Oct 2, 2020
  1. Pre-Health (Field Undecided)
Hello everyone,

I am currently an 22 year old undergraduate student pursuing dentistry. I have quite a bit of interests in the healthcare field, however, I feel as though dentistry fits my liking the most. With that however, there are a few things that I just can't seem to get a clear understanding on. I feel as though you guys can help answer some of these questions:

1) Is it worth it to get a dental degree if you plan on only being an associate or working in corporate dentistry? It seems like the large majority of people plan to open their own practice, but as of right now, that is not something I see myself doing at all. I like the dentistry aspect of dental medicine, but I do not want to go home worrying about finances and if the lights are going to stay on at the office. I would much rather go in for "shift work" and practice dentistry solely, and then go home free to my family and other interests.

I see starting salaries for associates anywhere from $120K - $200K in Florida for corporate offices plus benefits and paid time off... I do not know why, but everyone makes it out to be a disadvantage to be an associate, but doing some research I found that the AVERAGE private practice owner makes roughly the same. Some even less + extra stress + no benefits. Correct me if I am wrong however.

2) Being an associate/working for corporate, what can I expect in a work week (hours/how many days of work in a week)? Is it any different from a private practice?

I guess my questions are all about whether dentistry is worth it financially with the lifestyle I am trying to live as an associate. There are just so many variables when it comes to student loans and owning a business and how you pay off debt etc.

I want to live a comfortable life, I don't plan to live in a very lavish life or drive a very expensive life. I would rather live in something nice and comfortable and drive something nice and comfortable that does not break the bank. I would also like to have to seek out other interests/hobbies, have time for family, and spend on a big trip every year with my wife/family. I am about experiences, and that is where I want to put my money. But I also want to be able to do that in my late 20s and early 30s and so on. I do not want to wait on my student loan debt to be paid off. I would like to travel and enjoy my life.

3) Is it possible to travel and enjoy life while paying off your student loan debt as an associate dentist (possibly sacrificing purchasing a house right off the bat and living in a nice 1 bedroom apartment with my wife)?

4) Can you compare the answers to the previous 3 questions to an associate family practice physician working in a clinic. Is the lifestyle the same? Is it worth it financially?

5) If you are answering these questions with a "no" or "not possible," what alternative careers in healthcare do you think would suffice for what I am looking for. Just curious.

I know I am asking for a lot, but any insight will be helpful!


Gold Donor
2+ Year Member
Aug 3, 2017
North Scottsdale, Arizona
  1. Dentist
What it boils down to is your final DS debt. If you can keep your debt reasonable (<300K ... this number is debatable))... then what you do later (associate, corps, public health, private practice, academics, etc. etc.) doesn't matter as much. If your debt is higher than 300K .... then it will matter. Why? Debt service. Do the math. See what your debt service will be. Can you enjoy life as you want and easily pay down your debt?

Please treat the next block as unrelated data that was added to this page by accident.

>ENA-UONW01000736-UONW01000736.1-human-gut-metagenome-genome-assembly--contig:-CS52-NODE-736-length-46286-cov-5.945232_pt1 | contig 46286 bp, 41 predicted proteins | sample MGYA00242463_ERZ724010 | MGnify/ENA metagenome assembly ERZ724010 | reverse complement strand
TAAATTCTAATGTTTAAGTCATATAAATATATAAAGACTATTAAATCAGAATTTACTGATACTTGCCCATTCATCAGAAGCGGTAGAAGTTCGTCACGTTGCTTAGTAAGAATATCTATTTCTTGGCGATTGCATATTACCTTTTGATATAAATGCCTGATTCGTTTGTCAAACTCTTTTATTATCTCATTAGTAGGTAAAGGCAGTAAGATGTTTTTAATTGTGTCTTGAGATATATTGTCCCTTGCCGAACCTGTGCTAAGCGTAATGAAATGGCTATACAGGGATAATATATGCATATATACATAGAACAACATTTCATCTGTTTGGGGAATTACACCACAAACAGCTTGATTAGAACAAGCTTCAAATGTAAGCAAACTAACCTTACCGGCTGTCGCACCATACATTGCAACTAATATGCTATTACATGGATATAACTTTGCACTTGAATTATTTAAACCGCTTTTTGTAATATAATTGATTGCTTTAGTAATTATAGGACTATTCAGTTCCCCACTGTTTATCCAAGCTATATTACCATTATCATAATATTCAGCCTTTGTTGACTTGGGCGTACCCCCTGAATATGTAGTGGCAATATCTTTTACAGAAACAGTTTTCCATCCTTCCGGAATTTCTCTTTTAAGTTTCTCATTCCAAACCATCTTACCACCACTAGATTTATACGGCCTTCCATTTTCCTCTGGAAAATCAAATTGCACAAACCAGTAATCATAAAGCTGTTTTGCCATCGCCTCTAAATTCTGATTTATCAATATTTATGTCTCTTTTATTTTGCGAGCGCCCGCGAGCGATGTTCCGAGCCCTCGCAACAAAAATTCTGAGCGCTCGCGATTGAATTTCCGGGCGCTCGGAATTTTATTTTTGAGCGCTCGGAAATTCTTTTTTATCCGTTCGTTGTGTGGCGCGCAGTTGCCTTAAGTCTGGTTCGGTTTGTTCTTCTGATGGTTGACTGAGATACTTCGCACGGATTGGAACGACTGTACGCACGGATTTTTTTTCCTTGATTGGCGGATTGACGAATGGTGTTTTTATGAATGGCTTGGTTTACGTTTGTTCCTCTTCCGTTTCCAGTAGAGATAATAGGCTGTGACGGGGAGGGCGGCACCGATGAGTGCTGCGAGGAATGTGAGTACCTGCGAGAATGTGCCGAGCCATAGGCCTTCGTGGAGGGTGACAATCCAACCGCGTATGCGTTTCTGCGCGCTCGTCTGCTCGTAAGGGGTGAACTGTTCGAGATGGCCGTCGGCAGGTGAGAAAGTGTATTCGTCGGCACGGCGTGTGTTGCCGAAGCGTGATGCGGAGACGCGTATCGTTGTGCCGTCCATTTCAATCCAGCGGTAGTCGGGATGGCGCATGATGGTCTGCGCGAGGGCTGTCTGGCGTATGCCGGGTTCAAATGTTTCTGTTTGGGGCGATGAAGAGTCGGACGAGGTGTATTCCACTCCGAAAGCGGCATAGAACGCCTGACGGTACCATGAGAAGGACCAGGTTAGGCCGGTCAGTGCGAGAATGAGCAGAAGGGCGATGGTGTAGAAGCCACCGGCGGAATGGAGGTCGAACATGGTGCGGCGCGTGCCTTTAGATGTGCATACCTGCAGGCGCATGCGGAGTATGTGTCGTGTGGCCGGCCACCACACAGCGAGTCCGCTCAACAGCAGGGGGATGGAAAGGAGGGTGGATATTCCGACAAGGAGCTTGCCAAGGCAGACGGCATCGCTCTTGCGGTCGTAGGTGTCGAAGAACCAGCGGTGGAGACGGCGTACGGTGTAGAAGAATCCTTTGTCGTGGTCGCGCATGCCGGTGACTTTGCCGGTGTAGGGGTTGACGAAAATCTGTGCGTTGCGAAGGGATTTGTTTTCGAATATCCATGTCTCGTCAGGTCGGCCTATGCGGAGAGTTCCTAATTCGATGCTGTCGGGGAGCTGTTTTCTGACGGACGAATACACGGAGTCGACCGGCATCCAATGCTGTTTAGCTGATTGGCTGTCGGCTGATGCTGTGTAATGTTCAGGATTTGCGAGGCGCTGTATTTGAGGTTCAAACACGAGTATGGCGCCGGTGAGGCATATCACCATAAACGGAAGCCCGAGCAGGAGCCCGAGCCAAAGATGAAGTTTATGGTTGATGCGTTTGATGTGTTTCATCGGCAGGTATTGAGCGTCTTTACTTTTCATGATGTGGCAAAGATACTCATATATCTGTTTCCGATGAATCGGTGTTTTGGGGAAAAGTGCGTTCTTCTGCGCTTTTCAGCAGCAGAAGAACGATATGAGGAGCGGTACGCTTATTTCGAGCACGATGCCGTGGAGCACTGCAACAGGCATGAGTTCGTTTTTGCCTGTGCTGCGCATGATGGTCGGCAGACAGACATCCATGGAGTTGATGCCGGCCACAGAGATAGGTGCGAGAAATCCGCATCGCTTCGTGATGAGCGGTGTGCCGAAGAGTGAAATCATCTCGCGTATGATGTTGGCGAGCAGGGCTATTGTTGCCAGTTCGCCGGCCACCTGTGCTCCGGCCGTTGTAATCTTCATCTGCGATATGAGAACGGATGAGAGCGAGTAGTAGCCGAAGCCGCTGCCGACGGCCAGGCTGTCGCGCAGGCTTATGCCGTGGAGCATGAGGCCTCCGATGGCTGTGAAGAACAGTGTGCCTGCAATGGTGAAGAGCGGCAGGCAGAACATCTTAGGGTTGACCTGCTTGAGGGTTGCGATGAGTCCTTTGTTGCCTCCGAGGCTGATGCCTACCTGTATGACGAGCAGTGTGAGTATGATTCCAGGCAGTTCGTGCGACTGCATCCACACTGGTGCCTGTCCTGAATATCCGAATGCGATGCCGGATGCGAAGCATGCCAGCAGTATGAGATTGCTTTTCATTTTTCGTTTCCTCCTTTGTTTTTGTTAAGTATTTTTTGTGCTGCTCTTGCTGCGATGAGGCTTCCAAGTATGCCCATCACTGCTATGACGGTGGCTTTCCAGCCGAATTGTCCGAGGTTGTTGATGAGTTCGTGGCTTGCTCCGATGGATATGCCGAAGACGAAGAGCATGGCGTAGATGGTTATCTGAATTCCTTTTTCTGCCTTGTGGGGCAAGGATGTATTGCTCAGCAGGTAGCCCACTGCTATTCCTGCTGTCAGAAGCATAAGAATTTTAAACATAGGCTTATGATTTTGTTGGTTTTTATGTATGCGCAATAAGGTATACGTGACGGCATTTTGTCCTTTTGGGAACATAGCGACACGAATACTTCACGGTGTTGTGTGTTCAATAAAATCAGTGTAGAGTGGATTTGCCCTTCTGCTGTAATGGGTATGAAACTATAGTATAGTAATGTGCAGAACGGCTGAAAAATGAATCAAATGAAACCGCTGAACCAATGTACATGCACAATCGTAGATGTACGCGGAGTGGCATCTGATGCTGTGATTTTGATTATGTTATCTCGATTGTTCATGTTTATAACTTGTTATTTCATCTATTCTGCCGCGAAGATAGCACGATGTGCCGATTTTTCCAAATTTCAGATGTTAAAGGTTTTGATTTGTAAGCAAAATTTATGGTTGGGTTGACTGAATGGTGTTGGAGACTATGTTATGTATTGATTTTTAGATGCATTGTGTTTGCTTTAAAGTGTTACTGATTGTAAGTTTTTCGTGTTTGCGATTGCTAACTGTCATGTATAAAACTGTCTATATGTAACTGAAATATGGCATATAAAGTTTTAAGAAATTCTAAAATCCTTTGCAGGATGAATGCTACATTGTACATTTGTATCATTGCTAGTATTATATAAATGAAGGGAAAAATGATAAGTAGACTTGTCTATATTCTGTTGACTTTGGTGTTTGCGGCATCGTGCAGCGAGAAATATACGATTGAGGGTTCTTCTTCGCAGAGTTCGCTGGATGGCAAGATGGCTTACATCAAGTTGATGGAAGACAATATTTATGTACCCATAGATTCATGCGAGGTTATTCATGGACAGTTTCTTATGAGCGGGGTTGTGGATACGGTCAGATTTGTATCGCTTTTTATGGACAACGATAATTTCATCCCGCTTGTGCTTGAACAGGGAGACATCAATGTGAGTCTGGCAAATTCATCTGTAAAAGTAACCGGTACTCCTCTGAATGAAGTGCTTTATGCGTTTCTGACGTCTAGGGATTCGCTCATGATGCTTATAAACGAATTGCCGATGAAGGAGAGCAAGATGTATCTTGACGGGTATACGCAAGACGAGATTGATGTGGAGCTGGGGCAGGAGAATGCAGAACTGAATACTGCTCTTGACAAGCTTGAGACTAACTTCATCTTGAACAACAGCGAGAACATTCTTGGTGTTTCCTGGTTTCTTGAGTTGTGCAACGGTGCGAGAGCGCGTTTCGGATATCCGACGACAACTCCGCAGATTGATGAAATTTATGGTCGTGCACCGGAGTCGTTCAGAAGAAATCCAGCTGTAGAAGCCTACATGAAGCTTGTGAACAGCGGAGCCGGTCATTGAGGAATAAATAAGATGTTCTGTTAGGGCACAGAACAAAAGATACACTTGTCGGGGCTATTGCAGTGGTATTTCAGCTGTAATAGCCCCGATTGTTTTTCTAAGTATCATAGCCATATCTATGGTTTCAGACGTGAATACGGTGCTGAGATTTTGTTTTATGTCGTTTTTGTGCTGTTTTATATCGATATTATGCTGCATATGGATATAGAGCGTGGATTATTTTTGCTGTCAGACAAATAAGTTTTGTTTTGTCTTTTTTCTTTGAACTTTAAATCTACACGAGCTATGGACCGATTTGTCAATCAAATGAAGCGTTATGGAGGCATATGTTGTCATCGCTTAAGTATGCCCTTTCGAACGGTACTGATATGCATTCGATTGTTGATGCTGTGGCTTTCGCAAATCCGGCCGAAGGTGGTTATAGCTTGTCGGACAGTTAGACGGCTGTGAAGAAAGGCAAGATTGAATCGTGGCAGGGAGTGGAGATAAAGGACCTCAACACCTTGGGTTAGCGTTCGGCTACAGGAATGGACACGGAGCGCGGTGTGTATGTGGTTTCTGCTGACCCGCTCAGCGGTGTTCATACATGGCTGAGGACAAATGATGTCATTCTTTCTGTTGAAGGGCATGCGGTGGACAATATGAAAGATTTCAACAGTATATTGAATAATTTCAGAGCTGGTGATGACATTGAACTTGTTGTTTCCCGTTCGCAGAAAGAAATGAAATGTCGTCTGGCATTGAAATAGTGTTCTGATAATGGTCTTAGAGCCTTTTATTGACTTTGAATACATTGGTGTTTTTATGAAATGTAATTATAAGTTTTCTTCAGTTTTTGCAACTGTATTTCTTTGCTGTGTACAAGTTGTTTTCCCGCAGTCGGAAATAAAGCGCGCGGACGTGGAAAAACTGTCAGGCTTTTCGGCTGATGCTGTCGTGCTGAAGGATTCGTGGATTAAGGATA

Are you planning to live in a saturated urban area or rural? This matters. The headaches of running a dental practice will be less in a rural area and your earning potential will be higher than being an employee.

If you're planning on living in a saturated, urban city ... and your goal is to be an employee. I would choose medicine over dentistry.
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7+ Year Member
Dec 30, 2013
  1. Pre-Dental
Hey. Among my school student body, it seems that I am the most financially literate. I also go to a dental school where I am maxing my loans and expect to graduate with $450k including interests and including the current interest relief. That being said, I'm not too afraid about the amount of debt owed (or debt in general) given my mastery on the topic of finance.

I want to say you should go into dentistry with as little consideration for money as possible. Whether you work as an associate or as an owner, your lifestyle will differ. Associates will clearly be at the mercy of the work hours as agreed upon with the employer. Different employer = different work hours and you can figure our how much you want to work, how hard you want to work, and apply to jobs based on your criteria. I guess an average would be 40 hours a week (so much nicer than medicine). Pay is variable based on employee-employer contract. For example, there are offices that pay new, inexperienced dentists ~$200k with ~$10k loan repayment although those offices are approximately 100-150 miles outside the border of a metropolitan. There are also offices that have 24-32 hours work week for those who want to have a more laid-back life. I can talk so much about private ownership but maybe in a private message.

Answer to 3: Yeah travel as much as you want. Just talk to your boss about the sick/paid/personal leave policies and travel based on that. Suppose you make $100k a year ($20k after tax and bills paid and funds saved?), then $5k used for traveling is totally doable.

Answer to 4: you're asking to compare a lifestyle of an associate dentist to the lifestyle of a private practicing physician. This is nearly impossible given the scope of the question, primarily how privately practicing (family) physician can do sooooooo many different things.

Feel free to message me things. I can also talk about money too.

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